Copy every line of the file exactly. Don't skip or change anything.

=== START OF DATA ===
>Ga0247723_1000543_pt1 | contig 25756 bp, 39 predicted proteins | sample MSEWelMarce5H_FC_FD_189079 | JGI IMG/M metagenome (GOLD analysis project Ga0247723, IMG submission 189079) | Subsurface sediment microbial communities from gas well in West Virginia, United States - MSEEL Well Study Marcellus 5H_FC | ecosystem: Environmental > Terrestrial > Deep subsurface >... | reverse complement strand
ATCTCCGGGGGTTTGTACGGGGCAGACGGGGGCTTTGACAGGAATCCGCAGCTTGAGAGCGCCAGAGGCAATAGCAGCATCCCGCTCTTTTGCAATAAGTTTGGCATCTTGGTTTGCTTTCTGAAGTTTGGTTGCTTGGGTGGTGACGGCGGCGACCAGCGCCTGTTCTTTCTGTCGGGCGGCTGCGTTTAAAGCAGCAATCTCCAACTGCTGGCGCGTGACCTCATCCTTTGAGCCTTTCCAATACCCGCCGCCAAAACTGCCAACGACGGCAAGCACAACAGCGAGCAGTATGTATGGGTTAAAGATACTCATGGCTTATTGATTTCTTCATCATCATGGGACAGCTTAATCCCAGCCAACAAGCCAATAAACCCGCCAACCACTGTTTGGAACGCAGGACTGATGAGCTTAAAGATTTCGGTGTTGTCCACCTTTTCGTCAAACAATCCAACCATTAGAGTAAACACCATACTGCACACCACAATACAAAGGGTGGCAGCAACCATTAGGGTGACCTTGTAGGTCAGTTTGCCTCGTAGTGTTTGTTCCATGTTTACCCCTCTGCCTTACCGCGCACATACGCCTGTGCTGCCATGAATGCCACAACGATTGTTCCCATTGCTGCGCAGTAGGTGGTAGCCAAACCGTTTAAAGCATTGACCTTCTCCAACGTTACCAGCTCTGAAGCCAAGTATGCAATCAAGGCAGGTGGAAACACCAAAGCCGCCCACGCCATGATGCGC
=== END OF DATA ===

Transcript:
>Ga0247723_1000543_pt1 | contig 25756 bp, 39 predicted proteins | sample MSEWelMarce5H_FC_FD_189079 | JGI IMG/M metagenome (GOLD analysis project Ga0247723, IMG submission 189079) | Subsurface sediment microbial communities from gas well in West Virginia, United States - MSEEL Well Study Marcellus 5H_FC | ecosystem: Environmental > Terrestrial > Deep subsurface >... | reverse complement strand
ATCTCCGGGGGTTTGTACGGGGCAGACGGGGGCTTTGACAGGAATCCGCAGCTTGAGAGCGCCAGAGGCAATAGCAGCATCCCGCTCTTTTGCAATAAGTTTGGCATCTTGGTTTGCTTTCTGAAGTTTGGTTGCTTGGGTGGTGACGGCGGCGACCAGCGCCTGTTCTTTCTGTCGGGCGGCTGCGTTTAAAGCAGCAATCTCCAACTGCTGGCGCGTGACCTCATCCTTTGAGCCTTTCCAATACCCGCCGCCAAAACTGCCAACGACGGCAAGCACAACAGCGAGCAGTATGTATGGGTTAAAGATACTCATGGCTTATTGATTTCTTCATCATCATGGGACAGCTTAATCCCAGCCAACAAGCCAATAAACCCGCCAACCACTGTTTGGAACGCAGGACTGATGAGCTTAAAGATTTCGGTGTTGTCCACCTTTTCGTCAAACAATCCAACCATTAGAGTAAACACCATACTGCACACCACAATACAAAGGGTGGCAGCAACCATTAGGGTGACCTTGTAGGTCAGTTTGCCTCGTAGTGTTTGTTCCATGTTTACCCCTCTGCCTTACCGCGCACATACGCCTGTGCTGCCATGAATGCCACAACGATTGTTCCCATTGCTGCGCAGTAGGTGGTAGCCAAACCGTTTAAAGCATTGACCTTCTCCAACGTTACCAGCTCTGAAGCCAAGTATGCAATCAAGGCAGGTGGAAACACCAAAGCCGCCCACGCCATGATGCGC